So far as we know, there’s no precedent for a court invalidating a law because it was based on false or deceptive premises (perhaps because that could put half the laws on the books in jeopardy).
But Congress really ought to consider rescinding the Medicare prescription drug benefit law it passed and revisiting the issue with honest numbers and cooler heads.
The prescription drug benefit, for which the White House did a full-court press to gain passage last year (it was mostly conservative Republicans who needed the arm-twisting), has been troublesome since it was enacted. The administration estimated it would cost $395 billion over 10 years. Republican legislators swallowed hard and grumbled a bit, but most finally decided that if the White House wanted it that badly, they’d hold their noses and go along.
Almost immediately, however, a “revised” estimate came from the administration, suggesting a cost of $550 billion. Then Richard Foster, Medicare’s top financial analyst, told a House panel that his best estimate last June was that the new legislation would cost about $600 billion over 10 years.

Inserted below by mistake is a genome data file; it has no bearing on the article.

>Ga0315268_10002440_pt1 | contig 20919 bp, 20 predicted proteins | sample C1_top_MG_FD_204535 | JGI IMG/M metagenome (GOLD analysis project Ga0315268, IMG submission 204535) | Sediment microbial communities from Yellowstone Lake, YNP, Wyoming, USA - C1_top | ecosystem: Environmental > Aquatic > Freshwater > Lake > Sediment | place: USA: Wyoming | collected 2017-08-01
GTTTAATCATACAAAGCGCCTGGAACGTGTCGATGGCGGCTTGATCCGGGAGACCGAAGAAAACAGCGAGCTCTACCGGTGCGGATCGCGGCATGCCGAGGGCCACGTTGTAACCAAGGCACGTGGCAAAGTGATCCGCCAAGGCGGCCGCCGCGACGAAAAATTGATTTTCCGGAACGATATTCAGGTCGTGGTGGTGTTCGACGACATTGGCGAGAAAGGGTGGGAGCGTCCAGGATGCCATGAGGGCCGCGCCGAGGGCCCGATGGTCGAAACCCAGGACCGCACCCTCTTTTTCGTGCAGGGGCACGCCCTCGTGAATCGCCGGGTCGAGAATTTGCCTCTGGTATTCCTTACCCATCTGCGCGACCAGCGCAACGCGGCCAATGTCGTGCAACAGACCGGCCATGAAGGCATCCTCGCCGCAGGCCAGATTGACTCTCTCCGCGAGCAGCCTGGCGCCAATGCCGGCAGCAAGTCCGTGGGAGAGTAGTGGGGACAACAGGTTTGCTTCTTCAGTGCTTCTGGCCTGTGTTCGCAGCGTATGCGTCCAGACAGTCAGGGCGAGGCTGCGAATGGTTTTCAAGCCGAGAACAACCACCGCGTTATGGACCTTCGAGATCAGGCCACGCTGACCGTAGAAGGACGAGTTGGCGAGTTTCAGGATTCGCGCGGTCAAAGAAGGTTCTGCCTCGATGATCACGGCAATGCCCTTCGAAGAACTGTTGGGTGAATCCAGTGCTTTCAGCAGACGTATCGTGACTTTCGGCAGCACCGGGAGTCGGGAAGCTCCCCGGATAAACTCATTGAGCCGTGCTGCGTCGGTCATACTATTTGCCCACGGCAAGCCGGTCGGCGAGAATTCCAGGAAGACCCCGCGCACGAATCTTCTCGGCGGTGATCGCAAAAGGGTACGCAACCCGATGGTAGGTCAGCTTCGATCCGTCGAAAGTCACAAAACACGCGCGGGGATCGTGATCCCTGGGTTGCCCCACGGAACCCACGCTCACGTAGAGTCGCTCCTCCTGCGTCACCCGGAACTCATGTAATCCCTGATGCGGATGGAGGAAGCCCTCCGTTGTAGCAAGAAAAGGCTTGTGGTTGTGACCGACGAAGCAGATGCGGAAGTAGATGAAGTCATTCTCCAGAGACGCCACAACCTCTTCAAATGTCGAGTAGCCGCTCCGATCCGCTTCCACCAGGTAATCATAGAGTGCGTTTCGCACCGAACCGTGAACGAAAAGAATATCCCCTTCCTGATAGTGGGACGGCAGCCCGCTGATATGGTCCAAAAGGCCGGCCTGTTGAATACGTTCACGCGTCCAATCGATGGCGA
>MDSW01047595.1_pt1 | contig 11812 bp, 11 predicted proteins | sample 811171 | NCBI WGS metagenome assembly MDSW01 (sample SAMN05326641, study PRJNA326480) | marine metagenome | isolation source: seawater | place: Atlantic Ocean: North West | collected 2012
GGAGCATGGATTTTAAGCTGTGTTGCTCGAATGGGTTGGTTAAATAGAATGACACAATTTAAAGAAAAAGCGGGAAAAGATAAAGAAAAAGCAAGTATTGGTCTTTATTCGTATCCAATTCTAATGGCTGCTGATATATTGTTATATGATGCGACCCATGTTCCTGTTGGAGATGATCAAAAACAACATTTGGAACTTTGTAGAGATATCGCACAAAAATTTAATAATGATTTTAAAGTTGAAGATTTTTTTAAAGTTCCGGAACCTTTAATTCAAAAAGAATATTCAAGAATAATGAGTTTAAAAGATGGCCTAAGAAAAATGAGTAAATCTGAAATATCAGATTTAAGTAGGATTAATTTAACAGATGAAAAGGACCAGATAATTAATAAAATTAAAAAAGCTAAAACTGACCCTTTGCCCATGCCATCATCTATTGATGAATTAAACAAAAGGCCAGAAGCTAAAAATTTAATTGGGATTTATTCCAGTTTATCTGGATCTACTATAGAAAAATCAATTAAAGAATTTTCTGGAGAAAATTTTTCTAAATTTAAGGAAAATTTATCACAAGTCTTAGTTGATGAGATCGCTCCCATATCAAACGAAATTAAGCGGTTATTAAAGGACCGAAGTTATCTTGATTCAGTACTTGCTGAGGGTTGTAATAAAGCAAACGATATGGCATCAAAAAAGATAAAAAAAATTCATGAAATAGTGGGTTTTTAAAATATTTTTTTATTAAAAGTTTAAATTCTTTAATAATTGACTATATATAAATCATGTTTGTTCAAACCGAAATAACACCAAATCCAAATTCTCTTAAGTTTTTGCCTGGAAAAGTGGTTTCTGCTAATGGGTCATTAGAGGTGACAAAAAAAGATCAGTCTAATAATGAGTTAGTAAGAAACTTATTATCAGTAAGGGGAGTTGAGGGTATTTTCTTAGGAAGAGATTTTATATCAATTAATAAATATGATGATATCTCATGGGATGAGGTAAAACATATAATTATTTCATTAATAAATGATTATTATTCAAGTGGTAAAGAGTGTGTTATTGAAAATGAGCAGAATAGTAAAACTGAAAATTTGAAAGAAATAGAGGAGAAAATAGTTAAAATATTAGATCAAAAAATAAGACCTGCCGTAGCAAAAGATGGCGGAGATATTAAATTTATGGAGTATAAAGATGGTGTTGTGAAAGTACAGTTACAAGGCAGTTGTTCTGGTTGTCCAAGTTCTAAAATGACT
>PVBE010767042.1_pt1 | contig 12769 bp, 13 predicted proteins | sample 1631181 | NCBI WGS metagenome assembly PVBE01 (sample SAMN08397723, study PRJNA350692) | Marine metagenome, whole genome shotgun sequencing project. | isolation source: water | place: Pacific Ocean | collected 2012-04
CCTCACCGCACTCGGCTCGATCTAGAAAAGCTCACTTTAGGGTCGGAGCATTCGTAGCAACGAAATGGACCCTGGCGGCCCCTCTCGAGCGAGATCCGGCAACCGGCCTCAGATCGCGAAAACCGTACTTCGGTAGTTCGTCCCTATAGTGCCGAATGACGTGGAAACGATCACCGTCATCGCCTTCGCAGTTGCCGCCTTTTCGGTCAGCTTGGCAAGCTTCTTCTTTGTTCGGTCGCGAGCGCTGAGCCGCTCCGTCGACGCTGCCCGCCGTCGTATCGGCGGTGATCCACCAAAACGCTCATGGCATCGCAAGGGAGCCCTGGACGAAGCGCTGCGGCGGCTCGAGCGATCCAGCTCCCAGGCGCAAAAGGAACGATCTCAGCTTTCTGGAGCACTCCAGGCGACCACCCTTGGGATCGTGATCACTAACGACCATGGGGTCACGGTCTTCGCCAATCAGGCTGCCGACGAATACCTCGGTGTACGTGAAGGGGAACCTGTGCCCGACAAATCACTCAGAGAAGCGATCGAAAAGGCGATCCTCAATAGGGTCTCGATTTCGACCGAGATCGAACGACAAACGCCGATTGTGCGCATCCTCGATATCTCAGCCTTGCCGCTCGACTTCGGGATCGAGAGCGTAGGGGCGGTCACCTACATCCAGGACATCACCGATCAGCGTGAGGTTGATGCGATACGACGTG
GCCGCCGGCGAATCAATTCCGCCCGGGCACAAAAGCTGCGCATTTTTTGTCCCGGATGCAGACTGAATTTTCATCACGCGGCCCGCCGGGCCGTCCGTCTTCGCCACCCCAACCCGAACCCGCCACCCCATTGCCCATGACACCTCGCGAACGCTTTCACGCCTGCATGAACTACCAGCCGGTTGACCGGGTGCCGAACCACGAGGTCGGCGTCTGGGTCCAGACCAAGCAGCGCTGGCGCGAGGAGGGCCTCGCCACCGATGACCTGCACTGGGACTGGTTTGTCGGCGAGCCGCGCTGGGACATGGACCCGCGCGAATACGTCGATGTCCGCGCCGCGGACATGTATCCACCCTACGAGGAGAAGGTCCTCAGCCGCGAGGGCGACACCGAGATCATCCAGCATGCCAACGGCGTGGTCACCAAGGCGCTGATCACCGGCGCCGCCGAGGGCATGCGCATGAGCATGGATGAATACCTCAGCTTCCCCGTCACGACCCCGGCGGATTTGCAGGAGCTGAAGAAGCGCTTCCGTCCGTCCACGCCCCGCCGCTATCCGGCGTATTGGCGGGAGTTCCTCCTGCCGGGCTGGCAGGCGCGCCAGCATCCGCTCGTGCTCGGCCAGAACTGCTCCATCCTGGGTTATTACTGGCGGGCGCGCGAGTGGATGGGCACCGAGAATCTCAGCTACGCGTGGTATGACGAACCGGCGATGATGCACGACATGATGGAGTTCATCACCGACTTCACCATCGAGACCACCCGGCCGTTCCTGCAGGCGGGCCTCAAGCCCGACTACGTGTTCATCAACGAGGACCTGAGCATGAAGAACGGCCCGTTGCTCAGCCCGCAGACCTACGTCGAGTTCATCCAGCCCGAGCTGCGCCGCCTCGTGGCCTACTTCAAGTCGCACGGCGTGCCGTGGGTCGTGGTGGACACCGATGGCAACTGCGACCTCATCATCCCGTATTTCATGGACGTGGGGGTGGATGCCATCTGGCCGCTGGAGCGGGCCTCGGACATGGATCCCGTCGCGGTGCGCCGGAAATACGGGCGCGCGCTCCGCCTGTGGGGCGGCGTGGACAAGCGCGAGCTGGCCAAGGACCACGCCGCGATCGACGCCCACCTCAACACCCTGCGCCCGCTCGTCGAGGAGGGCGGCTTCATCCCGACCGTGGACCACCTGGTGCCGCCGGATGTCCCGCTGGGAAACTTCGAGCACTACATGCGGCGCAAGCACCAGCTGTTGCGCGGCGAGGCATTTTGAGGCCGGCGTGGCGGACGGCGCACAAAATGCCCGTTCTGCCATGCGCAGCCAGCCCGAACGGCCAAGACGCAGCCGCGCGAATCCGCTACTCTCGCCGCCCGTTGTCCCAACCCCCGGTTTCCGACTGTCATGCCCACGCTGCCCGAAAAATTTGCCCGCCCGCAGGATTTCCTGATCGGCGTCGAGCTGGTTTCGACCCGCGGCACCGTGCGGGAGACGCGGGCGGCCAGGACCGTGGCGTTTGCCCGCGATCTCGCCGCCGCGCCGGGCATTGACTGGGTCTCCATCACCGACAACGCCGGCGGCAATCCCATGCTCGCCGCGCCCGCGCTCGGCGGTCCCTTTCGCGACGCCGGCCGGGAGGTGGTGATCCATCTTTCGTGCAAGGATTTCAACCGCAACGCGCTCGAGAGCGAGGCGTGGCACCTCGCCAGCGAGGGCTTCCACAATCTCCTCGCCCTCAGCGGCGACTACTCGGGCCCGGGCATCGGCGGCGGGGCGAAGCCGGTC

Administration officials were aware of the higher estimate, Foster said, but his boss, then-Medicare administrator Thomas A. Scully, threatened to fire him if he shared that estimate with anybody else.
Just to cap things off, last Wednesday the Medicare actuaries estimated the program hospital insurance “trust fund” will be exhausted in 2019, seven years earlier than forecast last year — largely because of the new legislation.
All this suggests irresponsibility, dishonesty and perhaps outright lawbreaking on the part of a Republican administration. It should be noted, however, that if the Democrats had their way, the new program would be even more expansive, and the date for bankrupting the system would be earlier.
Congress should void the recent law and come back to the issue — perhaps after election day, when it will be two years before most have to face the people again — with a modicum of fiscal and actuarial responsibility.